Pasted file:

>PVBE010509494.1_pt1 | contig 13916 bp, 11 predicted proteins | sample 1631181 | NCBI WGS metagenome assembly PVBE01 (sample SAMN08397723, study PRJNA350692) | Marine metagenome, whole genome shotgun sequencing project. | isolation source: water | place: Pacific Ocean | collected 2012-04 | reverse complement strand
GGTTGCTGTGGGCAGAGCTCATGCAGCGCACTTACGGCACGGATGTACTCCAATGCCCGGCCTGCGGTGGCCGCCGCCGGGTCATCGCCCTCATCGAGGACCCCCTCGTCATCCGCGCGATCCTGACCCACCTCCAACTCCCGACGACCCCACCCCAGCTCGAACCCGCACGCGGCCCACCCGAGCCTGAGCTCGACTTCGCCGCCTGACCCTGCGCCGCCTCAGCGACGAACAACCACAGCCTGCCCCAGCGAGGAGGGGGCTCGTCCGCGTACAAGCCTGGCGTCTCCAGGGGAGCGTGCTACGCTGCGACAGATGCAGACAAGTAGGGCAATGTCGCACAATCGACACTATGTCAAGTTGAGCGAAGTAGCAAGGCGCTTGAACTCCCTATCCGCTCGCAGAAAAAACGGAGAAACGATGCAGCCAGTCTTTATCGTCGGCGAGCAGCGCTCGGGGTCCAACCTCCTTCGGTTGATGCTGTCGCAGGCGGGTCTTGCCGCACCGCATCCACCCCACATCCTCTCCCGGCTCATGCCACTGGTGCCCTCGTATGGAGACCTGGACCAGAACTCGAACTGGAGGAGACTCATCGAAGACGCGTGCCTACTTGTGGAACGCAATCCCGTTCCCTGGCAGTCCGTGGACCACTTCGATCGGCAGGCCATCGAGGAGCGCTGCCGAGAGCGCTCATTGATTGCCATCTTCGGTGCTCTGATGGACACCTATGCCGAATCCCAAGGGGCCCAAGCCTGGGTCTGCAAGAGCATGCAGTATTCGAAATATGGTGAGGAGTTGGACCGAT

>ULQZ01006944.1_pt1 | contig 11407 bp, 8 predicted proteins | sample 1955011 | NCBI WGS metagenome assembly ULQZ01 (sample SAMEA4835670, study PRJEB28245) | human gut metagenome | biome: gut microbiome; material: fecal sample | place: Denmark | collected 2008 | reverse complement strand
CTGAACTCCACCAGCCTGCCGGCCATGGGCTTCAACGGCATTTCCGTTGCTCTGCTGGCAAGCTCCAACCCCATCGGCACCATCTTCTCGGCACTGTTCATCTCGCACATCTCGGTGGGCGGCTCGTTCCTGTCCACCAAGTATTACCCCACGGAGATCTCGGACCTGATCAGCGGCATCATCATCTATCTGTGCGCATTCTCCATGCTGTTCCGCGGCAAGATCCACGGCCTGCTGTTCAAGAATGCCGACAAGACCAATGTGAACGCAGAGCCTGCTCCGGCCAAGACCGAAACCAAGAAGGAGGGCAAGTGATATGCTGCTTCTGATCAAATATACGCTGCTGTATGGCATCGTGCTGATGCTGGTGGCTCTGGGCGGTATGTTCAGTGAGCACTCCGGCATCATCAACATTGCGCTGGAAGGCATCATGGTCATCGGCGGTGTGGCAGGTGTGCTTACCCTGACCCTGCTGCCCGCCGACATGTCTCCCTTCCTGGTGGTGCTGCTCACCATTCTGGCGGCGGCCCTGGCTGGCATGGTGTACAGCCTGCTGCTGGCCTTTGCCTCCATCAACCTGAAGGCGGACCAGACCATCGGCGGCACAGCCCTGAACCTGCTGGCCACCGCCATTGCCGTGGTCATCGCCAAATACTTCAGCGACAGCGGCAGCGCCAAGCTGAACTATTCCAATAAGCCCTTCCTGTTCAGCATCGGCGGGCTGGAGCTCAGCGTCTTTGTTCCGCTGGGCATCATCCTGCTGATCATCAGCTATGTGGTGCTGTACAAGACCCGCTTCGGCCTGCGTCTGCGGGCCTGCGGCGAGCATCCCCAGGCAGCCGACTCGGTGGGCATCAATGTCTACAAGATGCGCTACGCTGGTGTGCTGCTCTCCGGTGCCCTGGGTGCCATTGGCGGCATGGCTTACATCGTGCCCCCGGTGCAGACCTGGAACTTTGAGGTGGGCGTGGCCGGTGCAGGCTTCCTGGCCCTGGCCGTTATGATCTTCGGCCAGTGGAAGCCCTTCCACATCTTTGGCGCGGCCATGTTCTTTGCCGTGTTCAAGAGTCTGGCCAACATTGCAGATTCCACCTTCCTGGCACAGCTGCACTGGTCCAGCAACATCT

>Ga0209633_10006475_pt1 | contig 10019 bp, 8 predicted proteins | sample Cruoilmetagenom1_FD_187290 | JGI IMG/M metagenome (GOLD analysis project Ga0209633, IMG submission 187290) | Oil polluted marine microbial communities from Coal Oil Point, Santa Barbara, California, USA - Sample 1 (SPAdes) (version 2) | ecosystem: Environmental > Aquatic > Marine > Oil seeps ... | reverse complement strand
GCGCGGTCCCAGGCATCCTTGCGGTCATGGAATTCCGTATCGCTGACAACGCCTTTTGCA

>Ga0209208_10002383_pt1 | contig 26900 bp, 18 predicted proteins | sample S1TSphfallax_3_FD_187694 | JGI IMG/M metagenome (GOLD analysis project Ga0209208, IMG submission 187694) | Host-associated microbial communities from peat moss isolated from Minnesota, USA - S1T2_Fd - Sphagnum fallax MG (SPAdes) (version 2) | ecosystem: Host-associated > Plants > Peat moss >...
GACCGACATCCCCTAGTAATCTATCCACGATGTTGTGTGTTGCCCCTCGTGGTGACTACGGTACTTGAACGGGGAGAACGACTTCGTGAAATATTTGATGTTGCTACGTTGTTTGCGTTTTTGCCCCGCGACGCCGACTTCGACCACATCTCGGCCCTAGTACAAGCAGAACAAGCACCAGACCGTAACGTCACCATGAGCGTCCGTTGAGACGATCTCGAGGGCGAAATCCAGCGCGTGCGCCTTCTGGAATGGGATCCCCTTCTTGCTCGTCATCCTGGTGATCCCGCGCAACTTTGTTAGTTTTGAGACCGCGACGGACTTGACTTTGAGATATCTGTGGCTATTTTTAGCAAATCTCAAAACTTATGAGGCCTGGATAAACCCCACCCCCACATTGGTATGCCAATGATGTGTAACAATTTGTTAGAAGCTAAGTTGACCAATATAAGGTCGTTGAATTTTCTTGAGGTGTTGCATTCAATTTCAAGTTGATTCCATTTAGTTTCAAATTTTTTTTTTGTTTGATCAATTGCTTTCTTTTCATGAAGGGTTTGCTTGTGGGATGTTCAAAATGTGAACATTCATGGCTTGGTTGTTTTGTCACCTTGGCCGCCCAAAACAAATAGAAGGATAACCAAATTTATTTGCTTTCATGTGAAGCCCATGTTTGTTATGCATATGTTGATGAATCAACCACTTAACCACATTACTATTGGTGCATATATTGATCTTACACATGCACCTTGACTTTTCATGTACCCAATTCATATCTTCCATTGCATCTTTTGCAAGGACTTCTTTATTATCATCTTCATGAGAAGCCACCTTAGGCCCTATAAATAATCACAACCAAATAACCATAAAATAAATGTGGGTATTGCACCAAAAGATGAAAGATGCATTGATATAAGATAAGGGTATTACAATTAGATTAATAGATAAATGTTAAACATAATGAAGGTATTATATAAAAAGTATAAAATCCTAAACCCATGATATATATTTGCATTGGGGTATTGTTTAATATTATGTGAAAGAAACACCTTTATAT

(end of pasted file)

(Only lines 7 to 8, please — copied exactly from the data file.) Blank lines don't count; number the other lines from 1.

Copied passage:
>Ga0209208_10002383_pt1 | contig 26900 bp, 18 predicted proteins | sample S1TSphfallax_3_FD_187694 | JGI IMG/M metagenome (GOLD analysis project Ga0209208, IMG submission 187694) | Host-associated microbial communities from peat moss isolated from Minnesota, USA - S1T2_Fd - Sphagnum fallax MG (SPAdes) (version 2) | ecosystem: Host-associated > Plants > Peat moss >...
GACCGACATCCCCTAGTAATCTATCCACGATGTTGTGTGTTGCCCCTCGTGGTGACTACGGTACTTGAACGGGGAGAACGACTTCGTGAAATATTTGATGTTGCTACGTTGTTTGCGTTTTTGCCCCGCGACGCCGACTTCGACCACATCTCGGCCCTAGTACAAGCAGAACAAGCACCAGACCGTAACGTCACCATGAGCGTCCGTTGAGACGATCTCGAGGGCGAAATCCAGCGCGTGCGCCTTCTGGAATGGGATCCCCTTCTTGCTCGTCATCCTGGTGATCCCGCGCAACTTTGTTAGTTTTGAGACCGCGACGGACTTGACTTTGAGATATCTGTGGCTATTTTTAGCAAATCTCAAAACTTATGAGGCCTGGATAAACCCCACCCCCACATTGGTATGCCAATGATGTGTAACAATTTGTTAGAAGCTAAGTTGACCAATATAAGGTCGTTGAATTTTCTTGAGGTGTTGCATTCAATTTCAAGTTGATTCCATTTAGTTTCAAATTTTTTTTTTGTTTGATCAATTGCTTTCTTTTCATGAAGGGTTTGCTTGTGGGATGTTCAAAATGTGAACATTCATGGCTTGGTTGTTTTGTCACCTTGGCCGCCCAAAACAAATAGAAGGATAACCAAATTTATTTGCTTTCATGTGAAGCCCATGTTTGTTATGCATATGTTGATGAATCAACCACTTAACCACATTACTATTGGTGCATATATTGATCTTACACATGCACCTTGACTTTTCATGTACCCAATTCATATCTTCCATTGCATCTTTTGCAAGGACTTCTTTATTATCATCTTCATGAGAAGCCACCTTAGGCCCTATAAATAATCACAACCAAATAACCATAAAATAAATGTGGGTATTGCACCAAAAGATGAAAGATGCATTGATATAAGATAAGGGTATTACAATTAGATTAATAGATAAATGTTAAACATAATGAAGGTATTATATAAAAAGTATAAAATCCTAAACCCATGATATATATTTGCATTGGGGTATTGTTTAATATTATGTGAAAGAAACACCTTTATAT